What an interesting read.
Alex, the hacker in the story, claims he has reverse-engineered programmable random-number generators
(PRNGs), allowing him to identify when a slot machine will generate a big win. And, according to the story, Aristocrat admits he was perhaps successful
on some of its older slot machines (many of which are still in use at many American and international casinos). Alex claims to have worked as a cryptologist for FSB (the Russian equivalent of the CIA/NSA). If Alex is correct, then all of us should probably be worried about a lot more than just jiggered slot machines
As computer technology increasingly imbeds itself into every aspect of our lives, we become more at risk of people like Alex (and government agencies with whom they may work) attacking more than slot machines. Every level of government finds it next to impossible to protect their critical computer systems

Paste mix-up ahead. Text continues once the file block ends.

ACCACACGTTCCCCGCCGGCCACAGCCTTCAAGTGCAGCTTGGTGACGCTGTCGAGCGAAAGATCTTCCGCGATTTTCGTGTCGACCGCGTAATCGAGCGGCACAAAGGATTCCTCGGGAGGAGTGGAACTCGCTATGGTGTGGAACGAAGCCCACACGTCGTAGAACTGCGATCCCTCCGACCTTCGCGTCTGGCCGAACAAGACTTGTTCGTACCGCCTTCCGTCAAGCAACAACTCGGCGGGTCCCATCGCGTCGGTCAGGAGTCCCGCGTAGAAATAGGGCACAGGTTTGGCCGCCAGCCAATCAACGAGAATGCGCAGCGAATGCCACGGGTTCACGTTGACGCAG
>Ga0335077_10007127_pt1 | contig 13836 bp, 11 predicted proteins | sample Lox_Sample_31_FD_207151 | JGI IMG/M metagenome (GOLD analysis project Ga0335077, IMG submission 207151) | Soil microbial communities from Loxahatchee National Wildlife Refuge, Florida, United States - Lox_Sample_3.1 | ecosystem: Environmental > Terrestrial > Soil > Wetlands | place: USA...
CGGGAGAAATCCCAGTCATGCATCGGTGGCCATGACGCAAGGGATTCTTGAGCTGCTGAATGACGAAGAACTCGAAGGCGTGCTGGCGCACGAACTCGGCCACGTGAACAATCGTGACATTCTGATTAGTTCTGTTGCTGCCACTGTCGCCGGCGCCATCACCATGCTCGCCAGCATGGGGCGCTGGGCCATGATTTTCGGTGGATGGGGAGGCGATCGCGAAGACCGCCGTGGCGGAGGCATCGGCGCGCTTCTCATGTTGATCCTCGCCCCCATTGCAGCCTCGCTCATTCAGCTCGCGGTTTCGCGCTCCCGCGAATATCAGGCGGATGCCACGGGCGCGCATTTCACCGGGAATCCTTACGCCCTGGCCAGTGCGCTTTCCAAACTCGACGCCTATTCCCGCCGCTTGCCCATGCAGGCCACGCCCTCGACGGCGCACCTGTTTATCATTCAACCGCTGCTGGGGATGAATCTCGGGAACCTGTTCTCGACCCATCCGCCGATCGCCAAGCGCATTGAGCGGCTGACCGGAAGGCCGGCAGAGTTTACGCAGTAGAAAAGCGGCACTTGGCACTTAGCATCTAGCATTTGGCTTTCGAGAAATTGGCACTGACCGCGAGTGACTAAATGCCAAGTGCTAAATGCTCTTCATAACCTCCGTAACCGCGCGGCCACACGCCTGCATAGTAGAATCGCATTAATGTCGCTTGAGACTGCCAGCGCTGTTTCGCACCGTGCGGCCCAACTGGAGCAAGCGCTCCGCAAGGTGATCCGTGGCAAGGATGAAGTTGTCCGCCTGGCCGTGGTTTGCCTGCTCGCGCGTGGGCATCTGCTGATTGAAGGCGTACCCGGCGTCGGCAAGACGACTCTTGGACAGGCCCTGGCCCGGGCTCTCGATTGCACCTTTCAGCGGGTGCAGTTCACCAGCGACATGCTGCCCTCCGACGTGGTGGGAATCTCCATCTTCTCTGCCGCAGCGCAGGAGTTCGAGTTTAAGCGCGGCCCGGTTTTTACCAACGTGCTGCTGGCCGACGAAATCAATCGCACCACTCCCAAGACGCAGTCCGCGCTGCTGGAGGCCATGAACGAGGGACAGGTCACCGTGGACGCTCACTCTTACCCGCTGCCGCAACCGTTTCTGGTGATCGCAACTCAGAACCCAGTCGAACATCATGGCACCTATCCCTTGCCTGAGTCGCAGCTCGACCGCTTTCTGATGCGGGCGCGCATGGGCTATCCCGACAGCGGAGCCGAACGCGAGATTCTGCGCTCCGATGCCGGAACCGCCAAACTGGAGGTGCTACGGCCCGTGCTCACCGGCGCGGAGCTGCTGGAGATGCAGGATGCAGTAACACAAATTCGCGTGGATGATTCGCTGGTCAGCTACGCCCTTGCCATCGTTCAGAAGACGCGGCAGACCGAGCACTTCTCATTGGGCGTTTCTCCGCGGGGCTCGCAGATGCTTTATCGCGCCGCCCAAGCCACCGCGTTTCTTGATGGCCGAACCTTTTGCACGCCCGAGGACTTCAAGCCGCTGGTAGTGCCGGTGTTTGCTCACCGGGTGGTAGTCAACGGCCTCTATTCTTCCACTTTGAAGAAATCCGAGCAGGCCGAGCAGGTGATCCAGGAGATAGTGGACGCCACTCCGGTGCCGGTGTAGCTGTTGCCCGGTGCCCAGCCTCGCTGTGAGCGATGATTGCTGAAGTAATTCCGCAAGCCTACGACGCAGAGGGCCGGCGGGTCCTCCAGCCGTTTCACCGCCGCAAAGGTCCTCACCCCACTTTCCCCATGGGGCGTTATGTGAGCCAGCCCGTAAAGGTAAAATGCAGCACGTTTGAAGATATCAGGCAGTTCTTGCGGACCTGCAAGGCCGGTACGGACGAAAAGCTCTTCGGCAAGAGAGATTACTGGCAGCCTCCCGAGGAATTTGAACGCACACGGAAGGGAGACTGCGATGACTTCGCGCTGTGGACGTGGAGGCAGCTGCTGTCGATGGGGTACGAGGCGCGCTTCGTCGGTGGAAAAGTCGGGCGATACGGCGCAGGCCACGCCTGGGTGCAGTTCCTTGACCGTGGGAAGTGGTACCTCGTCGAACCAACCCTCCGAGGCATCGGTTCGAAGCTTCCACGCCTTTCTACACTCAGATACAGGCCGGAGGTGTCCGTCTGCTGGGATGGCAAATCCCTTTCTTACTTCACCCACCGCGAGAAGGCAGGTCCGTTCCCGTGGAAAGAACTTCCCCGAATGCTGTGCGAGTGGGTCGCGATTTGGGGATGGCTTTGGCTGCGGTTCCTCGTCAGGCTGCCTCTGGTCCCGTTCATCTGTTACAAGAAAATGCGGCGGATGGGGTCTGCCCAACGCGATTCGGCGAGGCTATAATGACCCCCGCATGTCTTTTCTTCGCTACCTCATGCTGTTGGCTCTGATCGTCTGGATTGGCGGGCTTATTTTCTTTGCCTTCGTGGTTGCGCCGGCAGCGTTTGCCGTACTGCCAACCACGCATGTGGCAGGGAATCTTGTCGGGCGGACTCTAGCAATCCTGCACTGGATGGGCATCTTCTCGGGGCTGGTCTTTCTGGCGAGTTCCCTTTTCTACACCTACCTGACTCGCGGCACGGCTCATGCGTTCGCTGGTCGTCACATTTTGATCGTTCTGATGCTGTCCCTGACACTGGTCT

amidst today's rapid technological advances. These vulnerabilities put at risk systems such as electric distribution networks, for example. Might system weaknesses allow an "Alex" (individual or government entity) the ability to infect the computer controlling a city's traffic lights, shutting them down (or, worse, turning all lights green)? I think we've already seen where FAA computers have experienced problems (whether or not actually "hacked").
And, our government apparently requires technology companies to provide "back doors
" it can use to access otherwise "secure" data. This puts everyone at risk if others identify how to compromise security critical to American infrastructure, all implemented so often now with out-of-date technology designed with "back-door" security flaws.